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The Good Fight Continues

The Good Fight Continues: World War II Letters From the Abraham Lincoln Brigade

Peter N. Carroll
Michael Nash
Melvin Small
Copyright Date: 2006
Published by: NYU Press
Pages: 300
https://www.jstor.org/stable/j.ctt9qfqrd
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  • Book Info
    The Good Fight Continues
    Book Description:

    Written with passion and intelligence, the letters of the Abraham Lincoln Brigade in World War II express the raw idealism of anti-fascist soldiers who experienced the war in boot camps, cockpits, and foxholes, but never lost sight of the great global issues at stake.When the United States entered World War II on December 7, 1941, only one group of American soldiers had already confronted the fascist enemy on the battlefield: the U.S. veterans of the Lincoln Brigade, a volunteer army of about 2,800 men and women who had enlisted to defend the Spanish Republic from military rebels during the Spanish Civil War (1936-1939). They fought on the losing side.After Pearl Harbor, Lincoln Brigade veterans enthusiastically joined the U.S. Army, welcoming this second chance to fight against fascism. However, the Lincoln recruits soon encountered suspicious military leaders who questioned their patriotism and denied them promotions and overseas assignments, foreshadowing the political persecution of the postwar Red Scare. African American veterans who fought in fully integrated units in Spain, faced second-class treatment in America's Jim Crow army. Nevertheless, the Lincolns served with distinction in every theater of the war and won a disproportionate number of medals for courage, dedication, and sacrifice.The 154 letters in this volume, selected from thousands held in the Abraham Lincoln Brigade Archives at NYU's Tamiment Library, provide a new and unique perspective on aspects of World War II.

    eISBN: 978-0-8147-7297-3
    Subjects: History

Table of Contents

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  1. Front Matter
    (pp. I-VI)
  2. Table of Contents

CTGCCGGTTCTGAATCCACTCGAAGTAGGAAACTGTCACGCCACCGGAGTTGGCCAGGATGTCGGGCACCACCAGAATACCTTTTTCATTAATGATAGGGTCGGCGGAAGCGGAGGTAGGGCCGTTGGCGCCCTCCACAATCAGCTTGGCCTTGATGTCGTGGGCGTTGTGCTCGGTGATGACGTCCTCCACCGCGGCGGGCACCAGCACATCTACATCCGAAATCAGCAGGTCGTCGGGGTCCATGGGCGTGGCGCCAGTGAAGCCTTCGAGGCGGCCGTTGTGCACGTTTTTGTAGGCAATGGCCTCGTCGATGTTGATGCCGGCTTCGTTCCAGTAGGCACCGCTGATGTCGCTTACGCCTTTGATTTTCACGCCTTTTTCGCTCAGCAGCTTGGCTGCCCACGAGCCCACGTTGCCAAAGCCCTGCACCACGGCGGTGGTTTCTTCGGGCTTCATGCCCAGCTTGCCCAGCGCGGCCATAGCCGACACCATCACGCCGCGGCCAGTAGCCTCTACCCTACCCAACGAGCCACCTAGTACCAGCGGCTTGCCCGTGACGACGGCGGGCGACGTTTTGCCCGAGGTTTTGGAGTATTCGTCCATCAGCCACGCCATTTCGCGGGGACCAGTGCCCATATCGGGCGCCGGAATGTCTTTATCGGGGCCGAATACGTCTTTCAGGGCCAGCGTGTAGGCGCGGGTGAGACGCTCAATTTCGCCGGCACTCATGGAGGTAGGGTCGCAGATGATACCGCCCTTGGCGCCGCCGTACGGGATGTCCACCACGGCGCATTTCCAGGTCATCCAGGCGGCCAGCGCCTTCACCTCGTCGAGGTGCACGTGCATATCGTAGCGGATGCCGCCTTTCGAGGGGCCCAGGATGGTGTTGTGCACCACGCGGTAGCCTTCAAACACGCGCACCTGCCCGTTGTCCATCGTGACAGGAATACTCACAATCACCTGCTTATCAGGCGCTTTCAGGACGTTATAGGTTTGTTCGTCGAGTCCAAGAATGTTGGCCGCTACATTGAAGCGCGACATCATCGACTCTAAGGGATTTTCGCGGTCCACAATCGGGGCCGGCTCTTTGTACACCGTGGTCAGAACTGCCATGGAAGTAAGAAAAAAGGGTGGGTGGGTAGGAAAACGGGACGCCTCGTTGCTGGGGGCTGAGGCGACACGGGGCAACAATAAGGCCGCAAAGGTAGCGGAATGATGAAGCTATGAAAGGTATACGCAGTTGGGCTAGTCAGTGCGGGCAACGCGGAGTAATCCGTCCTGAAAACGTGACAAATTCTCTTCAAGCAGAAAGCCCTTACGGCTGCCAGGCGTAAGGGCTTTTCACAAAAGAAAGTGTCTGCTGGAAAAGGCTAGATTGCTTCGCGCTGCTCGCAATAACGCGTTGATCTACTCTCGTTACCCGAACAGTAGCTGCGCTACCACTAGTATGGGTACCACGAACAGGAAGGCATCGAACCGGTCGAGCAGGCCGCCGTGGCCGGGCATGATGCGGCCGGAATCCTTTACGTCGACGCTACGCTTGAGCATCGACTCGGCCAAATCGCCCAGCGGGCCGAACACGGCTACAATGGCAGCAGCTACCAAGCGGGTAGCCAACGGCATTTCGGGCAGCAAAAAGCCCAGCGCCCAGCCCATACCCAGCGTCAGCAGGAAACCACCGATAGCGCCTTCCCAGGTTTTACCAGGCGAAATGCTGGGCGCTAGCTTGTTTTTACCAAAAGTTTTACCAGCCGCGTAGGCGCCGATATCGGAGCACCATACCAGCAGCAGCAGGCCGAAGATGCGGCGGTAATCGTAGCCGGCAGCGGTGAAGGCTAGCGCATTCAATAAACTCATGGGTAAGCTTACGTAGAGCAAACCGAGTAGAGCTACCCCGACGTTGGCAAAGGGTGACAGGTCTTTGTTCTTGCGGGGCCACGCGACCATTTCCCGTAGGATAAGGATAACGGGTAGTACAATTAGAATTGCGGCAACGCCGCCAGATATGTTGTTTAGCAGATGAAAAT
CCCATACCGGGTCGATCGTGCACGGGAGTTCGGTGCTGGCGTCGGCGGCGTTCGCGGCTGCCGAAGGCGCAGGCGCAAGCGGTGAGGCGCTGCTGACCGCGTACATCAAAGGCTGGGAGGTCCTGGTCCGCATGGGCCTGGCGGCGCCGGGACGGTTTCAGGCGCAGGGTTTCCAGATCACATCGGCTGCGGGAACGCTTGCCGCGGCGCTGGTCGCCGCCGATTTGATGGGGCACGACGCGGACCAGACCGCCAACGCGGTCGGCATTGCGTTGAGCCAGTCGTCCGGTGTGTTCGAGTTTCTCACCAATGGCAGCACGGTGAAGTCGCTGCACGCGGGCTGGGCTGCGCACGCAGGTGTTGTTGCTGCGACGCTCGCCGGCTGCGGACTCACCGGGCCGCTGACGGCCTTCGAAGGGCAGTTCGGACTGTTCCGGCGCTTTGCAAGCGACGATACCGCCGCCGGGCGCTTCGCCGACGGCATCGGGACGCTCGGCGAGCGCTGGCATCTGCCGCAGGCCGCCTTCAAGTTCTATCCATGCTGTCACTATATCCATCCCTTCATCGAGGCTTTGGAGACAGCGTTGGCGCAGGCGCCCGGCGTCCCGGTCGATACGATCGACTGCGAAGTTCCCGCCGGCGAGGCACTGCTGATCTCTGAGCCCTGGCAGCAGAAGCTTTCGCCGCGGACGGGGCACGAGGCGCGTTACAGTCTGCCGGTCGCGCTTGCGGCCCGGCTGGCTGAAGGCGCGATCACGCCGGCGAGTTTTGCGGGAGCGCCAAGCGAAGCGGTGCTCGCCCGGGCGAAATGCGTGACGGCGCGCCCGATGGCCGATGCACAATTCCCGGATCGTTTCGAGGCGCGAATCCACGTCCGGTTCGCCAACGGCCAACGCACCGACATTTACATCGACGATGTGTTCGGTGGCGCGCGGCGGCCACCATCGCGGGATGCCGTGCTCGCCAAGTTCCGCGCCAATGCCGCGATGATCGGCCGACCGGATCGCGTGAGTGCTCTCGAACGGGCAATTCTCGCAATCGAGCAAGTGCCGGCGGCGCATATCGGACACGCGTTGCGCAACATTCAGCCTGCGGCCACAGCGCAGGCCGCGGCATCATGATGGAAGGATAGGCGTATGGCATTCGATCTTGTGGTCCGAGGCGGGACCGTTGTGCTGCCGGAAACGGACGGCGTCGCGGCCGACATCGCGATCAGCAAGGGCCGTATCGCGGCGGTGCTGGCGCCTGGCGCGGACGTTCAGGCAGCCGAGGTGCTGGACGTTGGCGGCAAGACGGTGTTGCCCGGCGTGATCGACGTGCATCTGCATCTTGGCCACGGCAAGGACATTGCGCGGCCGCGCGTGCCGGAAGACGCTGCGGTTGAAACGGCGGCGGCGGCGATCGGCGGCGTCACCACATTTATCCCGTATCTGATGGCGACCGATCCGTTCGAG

(pp. VII-VII)
  3. ILLUSTRATIONS
    (pp. VIII-VIII)
  4. PREFACE
    (pp. IX-XII)
  5. ACKNOWLEDGMENTS
    (pp. XIII-XIV)
    Peter N. Carroll, Michael Nash and Melvin Small
  6. CHAPTER ONE BEFORE PEARL HARBOR
    (pp. 1-41)

    The Lincoln Brigade volunteers were for the most part members of the generation that came of age during the Great Depression. Born in the years before World War I, these men and women grew up in the 1920s, the so-called decade of prosperity. During the 1930s they became involved in the labor movement and radical politics through the industrial union movement, civil rights activities, efforts to organize the unemployed, and participation in hunger marches that were often led by the Communist party. These were idealists whose radicalism was formed by hard times and class struggle. Many years later, veteran Milton...

  7. CHAPTER TWO AT WAR WITH THE ARMY
    (pp. 42-115)

    Since the German invasion of the Soviet Union in June 1941, the Veterans of the Abraham Lincoln Brigade (VALB) had been campaigning aggressively for U.S. entry into the war. In November, the organization published a pamphlet,Western Front Now!, written by National Commander Milton Wolff, advocating the invasion of Europe, perhaps as a way of liberating Spain from Franco’s dictatorship. Wolff urged President Roosevelt to declare war on Germany immediately. The Japanese attack at Pearl Harbor gave the Lincoln veterans what they wanted. On December 8, 1941, Wolff sent a one-sentence telegram to the president: “We who fought the Fascist...

  8. CHAPTER THREE PROBLEMS IN RED AND BLACK
    (pp. 116-150)

    “Spain was the first place that I ever felt like a free man,” remembered the African American veteran Tom Page, a native of New York City. “If someone didn’t like you, they told you to your face. It had nothing to do with the color of your skin.”¹ The southern-born Crawford Morgan explained that in Spain “people didn’t look at me with hatred in their eyes because I was black, and I wasn’t refused this or refused that because I was black. I was treated like all the rest of the people were treated, and when you have been in...

  9. CHAPTER FOUR IN THE COMBAT THEATERS
    (pp. 151-224)

    Although most Spanish Civil War veterans who entered the armed services after Pearl Harbor encountered considerable diffculty trying to transfer from stateside assignments, a significant number did eventually reach the war zones. In fact, a minority of those who were dispatched overseas slipped through the relatively loose and often ad-hoc screening as early as 1942, even before the 1943 Pearson exposé.

    Veterans served in all theaters: in the west from North Africa to Italy to France; in Asia, in the South Pacific and the subcontinent; and in the air and on the seas. Several, including Vincent Lossowski, Milton Wolff, Irving...

  10. CHAPTER FIVE PREMATURE ANTIFASCISTS AND THE POSTWAR WORLD
    (pp. 225-264)

    The Lincoln Brigade veterans, like most other Americans, looked forward to the postwar world with considerable optimism. By 1945, their fight against fascism that had begun nearly ten years before appeared to be won, a fact that eased some of the disappointment they had carried since leaving Spain in defeat. On the domestic front, many Lincolns hoped that the progressive movement that had made such great progress in the 1930s would be able to build upon the successes of the New Deal, strengthen the industrial union movement, and perhaps set the stage for socialist reform. Yet 1945 remained a year...

  11. APPENDIX: BIOGRAPHICAL INDEX OF LETTER WRITERS
    (pp. 265-274)
  12. BIBLIOGRAPHY
    (pp. 275-276)
  13. INDEX
    (pp. 277-289)
  14. ABOUT THE EDITORS
    (pp. 290-290)